Saving money is good and all, but let me be frank here. When your financial strategy is on par with a chipmunk hoarding acorns, I don’t see wealth and comfortable retirement in your future. That’s for the people who actively grow their money, and here’s why:
The Difference Between Investing and Saving
Saving money is essentially hoarding. There are more elaborate options, sure, like fixed deposits and all. But that said…it hasn’t come far from the days of mum cramming bills into a Nestle can.
Investing, on the other hand, is about growing your money. This is done by buying assets (e.g. property, equities, art) that either appreciate in value, or generate income.
A healthy financial approach requires both: You need to save AND invest.
You can’t rely purely on investments, because you can’t tell the dentist doing your emergency root canal to hang on for three years while your structured deposit matures.
But at the same time, you can’t just rely on savings either. That’s because of…
Inflation, Which Defeats a “Savings Only” Strategy
As economies grow, the prices of things go up. That’s why satay was one cent a stick in grandma’s time, but is almost a dollar a stick these days.
We can measure how fast prices rise (the inflation rate) with the CPI, or Consumer Price Index. Over the past years, we’ve had a CPI of around 4% in Singapore, sometimes reaching more than 5%.
That means every year, the general price of goods goes up by about 4% to 5%.
Now if you take a close look at your money, you’ll realize something important. When prices go up by 5%, the number on your bill doesn’t magically change to compensate.
Unlike the price of goods, the cold cash in your wallet (or the bills you’ve shoved into a convenient sock) don’t rise. It’s static.
So assuming a CPI of 4% over 10 years, the money you have will effectively be worth around 30% less by 2023.
And if you think keeping the money in banks helps, you have seriously overestimated them. A typical savings account grows your money by a microscopic 0.125% per annum, which is nowhere close to the CPI.
Even if you use a fixed deposit, you’re looking at rates of around 2% (varies between banks), which again doesn’t beat inflation.
So the longer you leave your money in the bank, the more you’re indirectly “losing”.
That’s why you want to invest in private property, where all you need is a capital of several hundred thousand dollars.
(Yeah, why don’t you just go get that from the ATM right now?)
Alternatively, you can pick something more accessible. Like equities.
Why Invest in Equities?
For starters, you don’t need huge capital. $1,000 is enough to get started (although most people set aside around $5,000 when they first start investing).
Plenty of products on the stock market can help you beat inflation. Singapore REITs, for example, often provide high yields reaching 9%. Some Exchange Traded Funds (ETFs) also pay out dividends, and provide returns of around 5%.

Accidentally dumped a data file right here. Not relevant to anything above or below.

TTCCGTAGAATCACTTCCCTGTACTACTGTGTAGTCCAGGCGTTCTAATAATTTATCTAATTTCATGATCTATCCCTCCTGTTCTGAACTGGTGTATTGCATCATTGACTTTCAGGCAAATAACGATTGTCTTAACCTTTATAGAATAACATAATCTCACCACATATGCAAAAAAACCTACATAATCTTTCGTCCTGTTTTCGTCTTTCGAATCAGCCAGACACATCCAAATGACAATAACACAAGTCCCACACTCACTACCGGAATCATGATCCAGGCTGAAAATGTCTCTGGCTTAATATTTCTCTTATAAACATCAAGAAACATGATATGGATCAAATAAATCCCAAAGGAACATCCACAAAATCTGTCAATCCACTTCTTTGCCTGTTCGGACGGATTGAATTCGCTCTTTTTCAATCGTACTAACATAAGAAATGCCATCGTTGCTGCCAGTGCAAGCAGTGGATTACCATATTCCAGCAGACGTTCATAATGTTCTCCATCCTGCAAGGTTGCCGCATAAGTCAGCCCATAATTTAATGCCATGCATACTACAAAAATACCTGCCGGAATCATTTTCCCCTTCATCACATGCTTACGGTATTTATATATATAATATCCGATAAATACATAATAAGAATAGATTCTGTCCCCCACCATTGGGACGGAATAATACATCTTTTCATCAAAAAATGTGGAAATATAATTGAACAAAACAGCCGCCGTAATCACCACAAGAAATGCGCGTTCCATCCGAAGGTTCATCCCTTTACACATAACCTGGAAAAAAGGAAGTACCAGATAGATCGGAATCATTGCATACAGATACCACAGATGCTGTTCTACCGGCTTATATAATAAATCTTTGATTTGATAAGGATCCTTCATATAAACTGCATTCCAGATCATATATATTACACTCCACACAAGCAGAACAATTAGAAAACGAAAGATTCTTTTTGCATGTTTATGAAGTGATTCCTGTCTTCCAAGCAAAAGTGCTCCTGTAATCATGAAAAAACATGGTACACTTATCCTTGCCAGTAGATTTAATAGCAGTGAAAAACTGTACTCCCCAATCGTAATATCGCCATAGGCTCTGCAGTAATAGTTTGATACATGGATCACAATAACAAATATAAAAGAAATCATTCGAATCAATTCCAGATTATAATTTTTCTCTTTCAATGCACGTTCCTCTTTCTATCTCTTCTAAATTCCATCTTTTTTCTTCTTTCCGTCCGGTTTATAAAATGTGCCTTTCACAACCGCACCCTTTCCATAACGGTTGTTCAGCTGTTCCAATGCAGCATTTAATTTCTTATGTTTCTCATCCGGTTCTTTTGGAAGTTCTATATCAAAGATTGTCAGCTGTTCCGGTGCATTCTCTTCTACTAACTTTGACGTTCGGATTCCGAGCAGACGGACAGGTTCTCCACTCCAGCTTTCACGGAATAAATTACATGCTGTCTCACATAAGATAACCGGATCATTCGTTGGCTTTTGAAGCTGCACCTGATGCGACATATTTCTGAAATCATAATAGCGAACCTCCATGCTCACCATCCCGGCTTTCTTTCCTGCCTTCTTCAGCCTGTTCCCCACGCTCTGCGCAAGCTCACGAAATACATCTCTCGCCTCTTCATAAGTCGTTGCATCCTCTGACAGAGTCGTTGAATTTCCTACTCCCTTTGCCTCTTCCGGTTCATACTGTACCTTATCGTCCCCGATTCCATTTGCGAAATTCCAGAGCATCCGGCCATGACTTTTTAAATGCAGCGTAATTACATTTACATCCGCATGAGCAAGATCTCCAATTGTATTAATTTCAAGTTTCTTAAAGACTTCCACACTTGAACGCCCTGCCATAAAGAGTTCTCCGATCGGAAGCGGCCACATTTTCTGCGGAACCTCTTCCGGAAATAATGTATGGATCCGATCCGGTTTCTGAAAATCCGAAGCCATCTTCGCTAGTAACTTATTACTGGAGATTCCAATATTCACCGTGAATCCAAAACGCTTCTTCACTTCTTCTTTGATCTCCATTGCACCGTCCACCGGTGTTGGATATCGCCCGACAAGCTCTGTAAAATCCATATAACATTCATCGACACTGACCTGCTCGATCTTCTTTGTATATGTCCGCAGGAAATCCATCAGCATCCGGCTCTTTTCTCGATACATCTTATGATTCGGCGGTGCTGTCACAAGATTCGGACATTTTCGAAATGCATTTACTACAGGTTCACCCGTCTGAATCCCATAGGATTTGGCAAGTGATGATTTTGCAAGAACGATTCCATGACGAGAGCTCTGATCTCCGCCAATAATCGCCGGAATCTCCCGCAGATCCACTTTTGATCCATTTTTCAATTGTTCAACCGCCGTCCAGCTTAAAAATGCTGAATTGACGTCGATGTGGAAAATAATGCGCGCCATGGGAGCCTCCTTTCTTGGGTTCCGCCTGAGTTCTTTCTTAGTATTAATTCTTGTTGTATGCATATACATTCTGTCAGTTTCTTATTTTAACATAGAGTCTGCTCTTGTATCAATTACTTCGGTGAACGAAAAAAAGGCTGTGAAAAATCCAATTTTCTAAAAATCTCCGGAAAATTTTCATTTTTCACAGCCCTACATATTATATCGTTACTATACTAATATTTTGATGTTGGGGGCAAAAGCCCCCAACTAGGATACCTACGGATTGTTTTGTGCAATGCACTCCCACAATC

Or if you’re big on cash flow, there are perpetual income bonds, which give you regular payouts for as long as…well there’s a reason they’re called perpetual.
On top of that, equities are highly liquid. You can buy and sell them at the drop of a hat. What happens if you’re in an emergency? You can’t get on the phone and cash in your shoebox apartment in 10 minutes. But you can with stocks.
You can also…
Boost Your CPF With Equities
Let’s say you rely heavily on your CPF to retire (which, by the way, is as clever a plan as using UHU glue to fix an airplane engine).
Your CPF grows at around 2.5% (ordinary account), and 4% for the special account. Not an impressive showing, against Singapore’s high inflation. The good news is, you can boost it by investing your CPF money.
If you have more than $20,000 in your ordinary account, and more than $40,000 in your special account, you can invest a portion of it in stocks. Putting that money in something like ETFs will allow it to beat the usual 2.5% interest.
True, the money will still be stuck in your CPF. But your pension will last longer, and you’ll get a bigger lump sum come your draw down age.
For more details, contact a broker or visit the CPF website.
But Isn’t the Stock Market Complicated and Dangerous?
So are power tools in the wrong hands. The stock market can be complex and ruinous, if you play the trading game.
But I’m not suggesting you buy and sell stocks like a trader. Leave that for the speculators, and the red faced people yelling about sell signals, and where have their heart pills gone this time.
It’s easy to be a passive investor.
Products like REITs, ETFs, and bonds don’t require you to actively buy and sell. You can choose to buy only, if you understand the risk and rewards involved. And then sit back, and watch the dividends roll in. You don’t need to worry about complicated graphs or market timing.
This Year, Give Equities a Try
Set aside a bit of money ($1,000 to $5,000), and try investing in equities this year. I’m sure you’ll find it’s not as complicated as you imagine.
Remember that stagnant money is lost money. And that investing isn’t just for “nice
And the sooner you start investing, the bigger your pot of gold at the end.
Decided you want to begin investing? Before you start, you need to determine your risk appetite and how much you can tahan when it comes to market swings. Read our next article in the series on determining what kind of investor you are.
A MoneySmart Investment Series in collaboration with SGX
This is the first of a 6-part series, focusing on investment for beginners. For more on starting your investment plans, like SGX on Facebook . Over the next few weeks, we’ll be introducing you to the most basic elements of the stock market, and how a non-expert can still profit from it.
How do you prefer to invest? Comment and let us know!
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